4. Marisa Tomei: “I don’t know why women need to have children to be seen as complete human beings.”

If a woman doesn’t have kids, has she really fulfilled her true potential? Some people truly believe the answer is “no.” But Marisa Tomei questioned that cliché in an interview with Manhattan magazine in 2009.

5. Chelsea Handler: “Childhood was heartbreaking enough.”

Handler, who’s spoken openly about having an abortion at age 16, admitted on The Conversation With Amanda de Cadenet in 2013 that not only does she not believe she’d be a good mother, but that she doesn’t have any desire to experience childhood again. It’s a raw but honest confession that we don’t often hear from women.

6.  Oprah Winfrey: “If I had kids, my kids would hate me.”

In a world where women often feel forced to choose between having children and having a career, Winfrey has always been open about her desire to prioritize her work.

She told the Hollywood Reporter in 2013 that while her best friend, Gayle King, dreamed of motherhood, she dreamed of becoming Martin Luther King Jr. – and she realizes that children would have ended up taking second place in her life.

7. Ellen DeGeneres: “I wouldn’t want to screw them up.”

There’s a reason why parenting is called the hardest job in the world, and DeGeneres and wife Portia de Rossi admit they don’t actively want to take on the task. “You have to really want to have kids, and neither of us did,” de Rossi said to Out in 2013.

DeGeneres echoed her sentiments in an essay penned for People magazine in 2014, reminding readers that many child-free couples weigh the pros and cons of parenting just as much, if not more so, than many parents themselves.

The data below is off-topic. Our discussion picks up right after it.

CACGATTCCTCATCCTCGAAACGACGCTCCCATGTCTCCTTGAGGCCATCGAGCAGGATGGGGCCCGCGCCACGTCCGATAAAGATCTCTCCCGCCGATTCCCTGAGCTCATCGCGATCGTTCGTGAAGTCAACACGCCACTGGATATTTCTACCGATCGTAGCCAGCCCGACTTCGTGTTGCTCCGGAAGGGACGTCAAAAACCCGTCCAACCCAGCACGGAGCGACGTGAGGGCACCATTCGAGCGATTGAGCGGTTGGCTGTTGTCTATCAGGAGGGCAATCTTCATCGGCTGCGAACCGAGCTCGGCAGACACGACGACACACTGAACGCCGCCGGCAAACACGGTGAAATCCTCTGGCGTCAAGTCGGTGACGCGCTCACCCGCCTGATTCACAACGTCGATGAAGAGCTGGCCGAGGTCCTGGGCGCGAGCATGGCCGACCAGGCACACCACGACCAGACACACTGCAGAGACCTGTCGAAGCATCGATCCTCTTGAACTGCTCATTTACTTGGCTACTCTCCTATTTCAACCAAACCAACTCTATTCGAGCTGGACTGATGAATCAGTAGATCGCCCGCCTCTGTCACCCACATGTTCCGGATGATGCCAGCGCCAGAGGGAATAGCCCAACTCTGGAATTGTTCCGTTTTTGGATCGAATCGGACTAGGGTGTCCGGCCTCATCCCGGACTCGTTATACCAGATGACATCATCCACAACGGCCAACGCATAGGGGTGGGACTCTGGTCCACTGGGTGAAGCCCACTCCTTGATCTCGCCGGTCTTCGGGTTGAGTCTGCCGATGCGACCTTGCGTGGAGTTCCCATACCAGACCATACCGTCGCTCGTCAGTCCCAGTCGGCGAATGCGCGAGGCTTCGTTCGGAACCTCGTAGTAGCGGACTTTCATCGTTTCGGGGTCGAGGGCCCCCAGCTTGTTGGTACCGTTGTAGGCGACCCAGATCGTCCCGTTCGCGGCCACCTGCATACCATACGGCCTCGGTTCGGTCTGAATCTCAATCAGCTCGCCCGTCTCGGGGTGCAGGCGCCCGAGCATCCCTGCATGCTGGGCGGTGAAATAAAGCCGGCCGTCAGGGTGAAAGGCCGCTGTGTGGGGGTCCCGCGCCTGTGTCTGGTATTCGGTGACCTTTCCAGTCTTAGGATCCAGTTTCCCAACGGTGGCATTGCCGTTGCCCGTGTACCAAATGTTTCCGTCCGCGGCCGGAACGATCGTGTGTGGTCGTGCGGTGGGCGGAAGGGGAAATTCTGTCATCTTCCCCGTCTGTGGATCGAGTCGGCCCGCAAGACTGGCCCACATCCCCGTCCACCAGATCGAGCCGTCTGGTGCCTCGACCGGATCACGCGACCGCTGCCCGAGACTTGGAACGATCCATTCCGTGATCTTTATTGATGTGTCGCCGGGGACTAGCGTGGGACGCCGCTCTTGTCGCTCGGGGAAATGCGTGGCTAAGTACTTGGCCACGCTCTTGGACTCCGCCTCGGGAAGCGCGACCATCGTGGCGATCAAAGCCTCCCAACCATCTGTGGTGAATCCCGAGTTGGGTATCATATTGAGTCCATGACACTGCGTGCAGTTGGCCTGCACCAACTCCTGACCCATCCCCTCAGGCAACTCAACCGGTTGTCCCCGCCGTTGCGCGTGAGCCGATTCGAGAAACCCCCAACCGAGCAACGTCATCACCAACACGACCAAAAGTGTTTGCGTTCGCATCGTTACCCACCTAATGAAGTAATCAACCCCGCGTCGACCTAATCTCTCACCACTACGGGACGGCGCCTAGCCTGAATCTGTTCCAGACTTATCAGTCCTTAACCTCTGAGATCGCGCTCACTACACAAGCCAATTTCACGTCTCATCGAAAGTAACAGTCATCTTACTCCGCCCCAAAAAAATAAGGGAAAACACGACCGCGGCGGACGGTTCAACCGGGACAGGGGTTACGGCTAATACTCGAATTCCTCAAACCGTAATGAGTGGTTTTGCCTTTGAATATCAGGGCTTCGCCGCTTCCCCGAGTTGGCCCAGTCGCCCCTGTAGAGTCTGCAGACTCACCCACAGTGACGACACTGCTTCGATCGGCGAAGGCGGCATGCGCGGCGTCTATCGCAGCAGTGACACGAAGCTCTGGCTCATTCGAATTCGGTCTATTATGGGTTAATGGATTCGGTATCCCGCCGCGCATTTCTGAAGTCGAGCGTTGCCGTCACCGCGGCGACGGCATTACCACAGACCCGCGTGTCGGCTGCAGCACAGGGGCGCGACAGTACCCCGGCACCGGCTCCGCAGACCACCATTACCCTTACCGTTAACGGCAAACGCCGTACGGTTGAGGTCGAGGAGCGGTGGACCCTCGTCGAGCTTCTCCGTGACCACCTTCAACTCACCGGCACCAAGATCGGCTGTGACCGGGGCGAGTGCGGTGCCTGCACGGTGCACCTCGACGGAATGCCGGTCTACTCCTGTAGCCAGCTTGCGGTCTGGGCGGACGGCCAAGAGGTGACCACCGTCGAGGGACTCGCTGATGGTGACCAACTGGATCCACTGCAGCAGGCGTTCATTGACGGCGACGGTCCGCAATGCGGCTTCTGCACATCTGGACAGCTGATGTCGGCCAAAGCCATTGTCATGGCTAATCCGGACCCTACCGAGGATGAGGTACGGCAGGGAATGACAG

8. Margaret Cho: “I ovulate sand.”

While there’s little research into why some women may not feel a biological drive to reproduce or lack a strong maternal instinct, there is certainly anecdotal evidence that such women aren’t as rare as we might think. Firmly in that camp is Margaret Cho, who quipped in her 2003 film Revolution that she’s more interested in adopting a 50-year-old “baby by choice” than having an actual child.

9. Sarah Silverman: “I want to have kids when there’s nothing else I want more.”

As Silverman’s comments to the Daily Beast in 2010 remind us, there’s no age limit on being a parent. Silverman has additional reasons for not wanting children right now (fear of passing on her depression being one of them), but her point about not rushing if you don’t need to is a much-needed perspective.

10. Kim Cattrall: “I have a headache.”

Here’s the truth: Kids can be exhausting. Kim Cattrall told the Advocate in 2008 what most parents already know (but likely don’t want to think about too much).